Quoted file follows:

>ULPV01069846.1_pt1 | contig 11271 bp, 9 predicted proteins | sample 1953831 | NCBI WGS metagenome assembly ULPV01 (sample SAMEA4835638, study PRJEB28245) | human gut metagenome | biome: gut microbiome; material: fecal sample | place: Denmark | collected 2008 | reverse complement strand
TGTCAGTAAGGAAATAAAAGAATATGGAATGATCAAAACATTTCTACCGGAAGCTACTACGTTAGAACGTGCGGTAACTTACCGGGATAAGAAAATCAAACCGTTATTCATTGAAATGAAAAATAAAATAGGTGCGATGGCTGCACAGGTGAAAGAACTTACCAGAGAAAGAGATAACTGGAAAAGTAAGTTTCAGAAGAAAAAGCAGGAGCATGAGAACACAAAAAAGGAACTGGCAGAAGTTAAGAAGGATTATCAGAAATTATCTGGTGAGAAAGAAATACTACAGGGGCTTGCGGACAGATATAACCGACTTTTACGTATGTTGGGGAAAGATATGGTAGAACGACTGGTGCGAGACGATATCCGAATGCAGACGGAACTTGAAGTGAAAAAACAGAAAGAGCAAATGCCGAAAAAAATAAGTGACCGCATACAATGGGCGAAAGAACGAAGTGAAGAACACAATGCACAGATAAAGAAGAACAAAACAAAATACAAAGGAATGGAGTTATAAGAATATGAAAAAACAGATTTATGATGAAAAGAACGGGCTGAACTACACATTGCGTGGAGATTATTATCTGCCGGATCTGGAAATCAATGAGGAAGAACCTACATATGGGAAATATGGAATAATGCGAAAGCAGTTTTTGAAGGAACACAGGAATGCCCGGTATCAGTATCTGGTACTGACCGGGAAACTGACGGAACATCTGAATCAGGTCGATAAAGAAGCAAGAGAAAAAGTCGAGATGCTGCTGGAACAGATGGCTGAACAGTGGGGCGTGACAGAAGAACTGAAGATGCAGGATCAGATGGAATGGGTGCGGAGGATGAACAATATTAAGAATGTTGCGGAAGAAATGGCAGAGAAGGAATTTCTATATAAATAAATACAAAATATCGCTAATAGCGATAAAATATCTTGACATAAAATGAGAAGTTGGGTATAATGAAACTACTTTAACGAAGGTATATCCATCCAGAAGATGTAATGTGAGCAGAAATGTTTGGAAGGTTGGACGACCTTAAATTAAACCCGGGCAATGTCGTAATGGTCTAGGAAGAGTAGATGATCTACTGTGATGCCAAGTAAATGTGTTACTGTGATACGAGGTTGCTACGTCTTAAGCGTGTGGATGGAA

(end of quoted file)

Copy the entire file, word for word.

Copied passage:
>ULPV01069846.1_pt1 | contig 11271 bp, 9 predicted proteins | sample 1953831 | NCBI WGS metagenome assembly ULPV01 (sample SAMEA4835638, study PRJEB28245) | human gut metagenome | biome: gut microbiome; material: fecal sample | place: Denmark | collected 2008 | reverse complement strand
TGTCAGTAAGGAAATAAAAGAATATGGAATGATCAAAACATTTCTACCGGAAGCTACTACGTTAGAACGTGCGGTAACTTACCGGGATAAGAAAATCAAACCGTTATTCATTGAAATGAAAAATAAAATAGGTGCGATGGCTGCACAGGTGAAAGAACTTACCAGAGAAAGAGATAACTGGAAAAGTAAGTTTCAGAAGAAAAAGCAGGAGCATGAGAACACAAAAAAGGAACTGGCAGAAGTTAAGAAGGATTATCAGAAATTATCTGGTGAGAAAGAAATACTACAGGGGCTTGCGGACAGATATAACCGACTTTTACGTATGTTGGGGAAAGATATGGTAGAACGACTGGTGCGAGACGATATCCGAATGCAGACGGAACTTGAAGTGAAAAAACAGAAAGAGCAAATGCCGAAAAAAATAAGTGACCGCATACAATGGGCGAAAGAACGAAGTGAAGAACACAATGCACAGATAAAGAAGAACAAAACAAAATACAAAGGAATGGAGTTATAAGAATATGAAAAAACAGATTTATGATGAAAAGAACGGGCTGAACTACACATTGCGTGGAGATTATTATCTGCCGGATCTGGAAATCAATGAGGAAGAACCTACATATGGGAAATATGGAATAATGCGAAAGCAGTTTTTGAAGGAACACAGGAATGCCCGGTATCAGTATCTGGTACTGACCGGGAAACTGACGGAACATCTGAATCAGGTCGATAAAGAAGCAAGAGAAAAAGTCGAGATGCTGCTGGAACAGATGGCTGAACAGTGGGGCGTGACAGAAGAACTGAAGATGCAGGATCAGATGGAATGGGTGCGGAGGATGAACAATATTAAGAATGTTGCGGAAGAAATGGCAGAGAAGGAATTTCTATATAAATAAATACAAAATATCGCTAATAGCGATAAAATATCTTGACATAAAATGAGAAGTTGGGTATAATGAAACTACTTTAACGAAGGTATATCCATCCAGAAGATGTAATGTGAGCAGAAATGTTTGGAAGGTTGGACGACCTTAAATTAAACCCGGGCAATGTCGTAATGGTCTAGGAAGAGTAGATGATCTACTGTGATGCCAAGTAAATGTGTTACTGTGATACGAGGTTGCTACGTCTTAAGCGTGTGGATGGAA